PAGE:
The Republican-controlled 106th Congress faces a pile of unfinished business that will be hard to deal with in a presidential and congressional election year.
House Speaker J. Dennis Hastert (R-Ill.) on Friday outlined a daunting agenda for legislators when they return in January: tax relief, protections for patients in health maintenance organizations, increased access to health insurance, trade expansion, and the overhaul of Social Security, Medicare and pension programs.
But many legislators and others are skeptical about Congress's ability to do such heavy lifting, suggesting that only the most popular of initiatives, such as HMO reform, are likely to be approved in the take-no-risks climate of an election year. "It's going to be hard to get big things done in the year 2000," said Senate Majority Leader Trent Lott (R-Miss.).
Starting with the Senate's acquittal of President Clinton on impeachment charges and ending with a spending compromise between Congress and the White House, the 106th's first session, which essentially concluded Friday, was notable more for what it did not do than for what it did.
"If this Congress is known for anything, it will be that it didn't do any serious harm," said Thomas E. Mann, a congressional expert at the Brookings Institution.
Except for the passage of a sweeping bill overhauling Depression-era financial services laws, lawmakers deferred most of the tough issues for next year, including not only those that Hastert mentioned, but also crime and gun control, a minimum-wage increase, rival approaches to education policy and tighter bankruptcy laws. The overhaul of campaign finance laws was blocked in the Senate; so was a treaty to ban nuclear testing. Clinton vetoed the Republicans' tax cut of nearly $800 billion over 10 years.
But the combination of Clinton's veto of the tax cut and GOP resistance to many Democratic spending initiatives resulted in Congress producing what Rutgers University professor Ross Baker calls an "accomplishment by omission": reducing the more than $5 trillion national debt by $130 billion to $150 billion.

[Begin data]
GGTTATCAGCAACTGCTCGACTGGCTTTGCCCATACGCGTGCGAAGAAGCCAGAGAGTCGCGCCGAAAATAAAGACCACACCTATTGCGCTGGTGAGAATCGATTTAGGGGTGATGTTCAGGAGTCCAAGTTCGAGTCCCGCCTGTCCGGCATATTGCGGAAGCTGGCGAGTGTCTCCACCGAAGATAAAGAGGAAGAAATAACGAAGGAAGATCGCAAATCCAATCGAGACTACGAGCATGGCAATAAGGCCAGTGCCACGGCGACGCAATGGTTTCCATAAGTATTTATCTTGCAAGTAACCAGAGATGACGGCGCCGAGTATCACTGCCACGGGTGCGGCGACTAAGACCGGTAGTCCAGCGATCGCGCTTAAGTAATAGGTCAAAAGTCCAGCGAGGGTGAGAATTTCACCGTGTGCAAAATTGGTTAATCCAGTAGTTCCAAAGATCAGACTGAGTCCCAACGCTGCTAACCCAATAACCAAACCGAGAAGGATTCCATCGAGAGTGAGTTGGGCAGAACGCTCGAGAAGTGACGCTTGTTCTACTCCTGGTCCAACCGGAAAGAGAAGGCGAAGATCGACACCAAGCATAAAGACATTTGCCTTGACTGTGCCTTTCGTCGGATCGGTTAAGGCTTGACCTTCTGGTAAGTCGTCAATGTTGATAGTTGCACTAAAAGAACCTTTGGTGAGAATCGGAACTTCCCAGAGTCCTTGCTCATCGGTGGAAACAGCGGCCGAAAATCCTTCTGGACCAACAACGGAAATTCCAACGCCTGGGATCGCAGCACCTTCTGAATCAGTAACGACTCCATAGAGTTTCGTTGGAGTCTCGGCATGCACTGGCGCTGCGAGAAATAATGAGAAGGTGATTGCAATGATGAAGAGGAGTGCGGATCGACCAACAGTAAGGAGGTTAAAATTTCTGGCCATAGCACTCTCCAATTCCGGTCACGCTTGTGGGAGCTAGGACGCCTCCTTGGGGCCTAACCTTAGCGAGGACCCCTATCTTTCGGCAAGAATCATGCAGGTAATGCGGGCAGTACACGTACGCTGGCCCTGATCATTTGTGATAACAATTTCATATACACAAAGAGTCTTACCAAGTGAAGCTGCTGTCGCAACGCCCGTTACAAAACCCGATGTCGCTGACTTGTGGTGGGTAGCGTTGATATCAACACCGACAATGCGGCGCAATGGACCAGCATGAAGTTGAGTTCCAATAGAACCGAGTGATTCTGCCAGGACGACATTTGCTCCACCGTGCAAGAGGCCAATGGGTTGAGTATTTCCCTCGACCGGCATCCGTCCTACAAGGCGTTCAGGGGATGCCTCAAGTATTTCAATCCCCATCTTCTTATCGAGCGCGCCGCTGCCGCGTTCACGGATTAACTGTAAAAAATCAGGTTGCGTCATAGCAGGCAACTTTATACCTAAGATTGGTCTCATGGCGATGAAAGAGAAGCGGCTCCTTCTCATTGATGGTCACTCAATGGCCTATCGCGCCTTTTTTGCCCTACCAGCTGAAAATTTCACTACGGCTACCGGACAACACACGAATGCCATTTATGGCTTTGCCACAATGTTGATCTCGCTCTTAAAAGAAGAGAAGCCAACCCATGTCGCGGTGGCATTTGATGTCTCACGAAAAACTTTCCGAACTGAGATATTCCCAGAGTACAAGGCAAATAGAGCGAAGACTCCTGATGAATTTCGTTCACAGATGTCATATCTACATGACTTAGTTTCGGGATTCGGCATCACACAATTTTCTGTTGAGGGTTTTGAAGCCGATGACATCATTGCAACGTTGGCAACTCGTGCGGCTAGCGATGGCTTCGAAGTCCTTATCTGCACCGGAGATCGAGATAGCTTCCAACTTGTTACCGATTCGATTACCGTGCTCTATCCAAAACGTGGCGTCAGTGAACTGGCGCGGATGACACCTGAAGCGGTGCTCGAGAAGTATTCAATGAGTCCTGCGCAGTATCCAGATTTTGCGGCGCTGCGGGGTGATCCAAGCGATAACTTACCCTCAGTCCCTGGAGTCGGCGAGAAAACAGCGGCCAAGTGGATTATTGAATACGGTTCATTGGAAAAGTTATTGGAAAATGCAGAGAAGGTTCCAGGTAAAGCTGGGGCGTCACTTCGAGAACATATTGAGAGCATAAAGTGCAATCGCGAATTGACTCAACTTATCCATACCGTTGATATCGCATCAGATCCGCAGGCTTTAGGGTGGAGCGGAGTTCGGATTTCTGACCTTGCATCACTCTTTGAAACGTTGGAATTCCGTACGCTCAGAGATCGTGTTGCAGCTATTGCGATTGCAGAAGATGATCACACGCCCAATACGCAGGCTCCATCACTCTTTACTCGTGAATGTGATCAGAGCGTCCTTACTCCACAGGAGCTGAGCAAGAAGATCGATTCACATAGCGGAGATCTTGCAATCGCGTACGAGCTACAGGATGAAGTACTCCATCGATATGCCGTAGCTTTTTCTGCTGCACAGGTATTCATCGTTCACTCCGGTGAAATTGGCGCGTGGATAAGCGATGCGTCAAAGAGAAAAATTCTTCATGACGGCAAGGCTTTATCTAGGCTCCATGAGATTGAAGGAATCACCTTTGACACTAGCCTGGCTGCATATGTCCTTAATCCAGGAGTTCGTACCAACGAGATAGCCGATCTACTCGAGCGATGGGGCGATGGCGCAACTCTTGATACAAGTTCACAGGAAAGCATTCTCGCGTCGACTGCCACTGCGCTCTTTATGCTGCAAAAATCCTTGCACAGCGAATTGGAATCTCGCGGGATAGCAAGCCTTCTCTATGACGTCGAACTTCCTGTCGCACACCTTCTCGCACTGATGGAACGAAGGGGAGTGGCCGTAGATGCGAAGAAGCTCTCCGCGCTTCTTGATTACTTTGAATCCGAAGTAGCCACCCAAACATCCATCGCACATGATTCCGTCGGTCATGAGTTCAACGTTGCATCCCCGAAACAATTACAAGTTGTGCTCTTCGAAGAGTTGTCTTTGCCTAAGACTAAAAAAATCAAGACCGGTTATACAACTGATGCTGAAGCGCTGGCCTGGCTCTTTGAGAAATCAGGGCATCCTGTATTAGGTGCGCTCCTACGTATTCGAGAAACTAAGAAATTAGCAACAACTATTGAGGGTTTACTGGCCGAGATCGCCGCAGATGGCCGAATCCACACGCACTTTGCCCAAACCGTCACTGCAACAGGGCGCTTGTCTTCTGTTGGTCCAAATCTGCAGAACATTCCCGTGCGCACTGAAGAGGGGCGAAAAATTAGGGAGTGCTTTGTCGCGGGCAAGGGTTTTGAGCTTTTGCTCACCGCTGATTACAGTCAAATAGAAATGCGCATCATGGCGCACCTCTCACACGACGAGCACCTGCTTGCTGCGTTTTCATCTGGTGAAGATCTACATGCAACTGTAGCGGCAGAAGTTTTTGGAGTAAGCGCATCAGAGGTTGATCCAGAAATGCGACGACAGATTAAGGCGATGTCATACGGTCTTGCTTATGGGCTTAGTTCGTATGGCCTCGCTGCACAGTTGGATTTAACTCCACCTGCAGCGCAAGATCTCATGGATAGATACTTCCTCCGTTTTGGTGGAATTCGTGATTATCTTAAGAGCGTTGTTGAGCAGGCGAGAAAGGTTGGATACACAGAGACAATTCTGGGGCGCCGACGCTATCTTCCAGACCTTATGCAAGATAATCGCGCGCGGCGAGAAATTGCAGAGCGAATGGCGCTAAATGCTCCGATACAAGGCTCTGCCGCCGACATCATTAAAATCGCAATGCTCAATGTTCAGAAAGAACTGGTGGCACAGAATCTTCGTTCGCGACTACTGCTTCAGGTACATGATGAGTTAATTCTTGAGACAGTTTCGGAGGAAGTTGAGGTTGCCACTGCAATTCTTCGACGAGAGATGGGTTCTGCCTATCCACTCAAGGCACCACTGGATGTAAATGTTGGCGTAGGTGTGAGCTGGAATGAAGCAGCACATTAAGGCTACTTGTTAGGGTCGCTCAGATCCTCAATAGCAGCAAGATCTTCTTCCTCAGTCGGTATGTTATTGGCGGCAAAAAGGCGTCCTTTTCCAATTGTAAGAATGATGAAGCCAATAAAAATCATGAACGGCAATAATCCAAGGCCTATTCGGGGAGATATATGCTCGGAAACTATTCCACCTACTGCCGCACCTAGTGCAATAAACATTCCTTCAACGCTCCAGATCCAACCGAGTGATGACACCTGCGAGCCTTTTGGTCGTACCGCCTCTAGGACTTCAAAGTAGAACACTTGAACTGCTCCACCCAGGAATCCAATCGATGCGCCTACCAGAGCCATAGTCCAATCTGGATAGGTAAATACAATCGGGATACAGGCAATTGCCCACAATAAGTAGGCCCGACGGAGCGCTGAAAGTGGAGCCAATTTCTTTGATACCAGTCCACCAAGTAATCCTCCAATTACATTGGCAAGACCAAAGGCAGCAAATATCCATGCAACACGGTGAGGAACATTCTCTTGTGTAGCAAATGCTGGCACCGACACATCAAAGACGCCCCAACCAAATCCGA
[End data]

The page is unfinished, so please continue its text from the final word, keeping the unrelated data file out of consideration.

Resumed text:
In the process--as Republicans and Democrats maneuvered to trump each other as the premier protectors of Social Security--legislators created a powerful new instrument of fiscal discipline, making it more difficult politically to use surpluses generated by Social Security taxes to finance tax cuts or other spending.
Clinton scored the first political strike by waving the "save Social Security" flag to fend off a GOP tax cut last year. But, after he proposed this year to use some future surpluses for his pet spending programs, Republicans picked up the banner to block him from doing so. Together, they probably dipped into the retirement fund surplus, but they also kept each other from conducting a full-scale raid.
"Any time you can save that much money, you're doing pretty good," said Sen. Phil Gramm (R-Tex.). Senate Minority Leader Thomas A. Daschle (D-S.D.) agreed. By walling off the Social Security surpluses, Congress established a "new credibility threshold . . . a new level of political legitimacy" for the protection of the retirement fund's revenues, Daschle said.
Even the struggle between the two parties to define the debate for next year's campaigns focused as much on failures as successes.
Democrats have pushed hard for their own agenda--including education, health care, gun control, campaign finance reform, environmental protection and a minimum-wage increase--scoring more political points than legislative victories. They charge that the Republicans' failure to act on these issues has made the 106th a "do-nothing Congress" or a "do-the-wrong-thing Congress," as House Minority Leader Richard A. Gephardt (D-Mo.) describes it.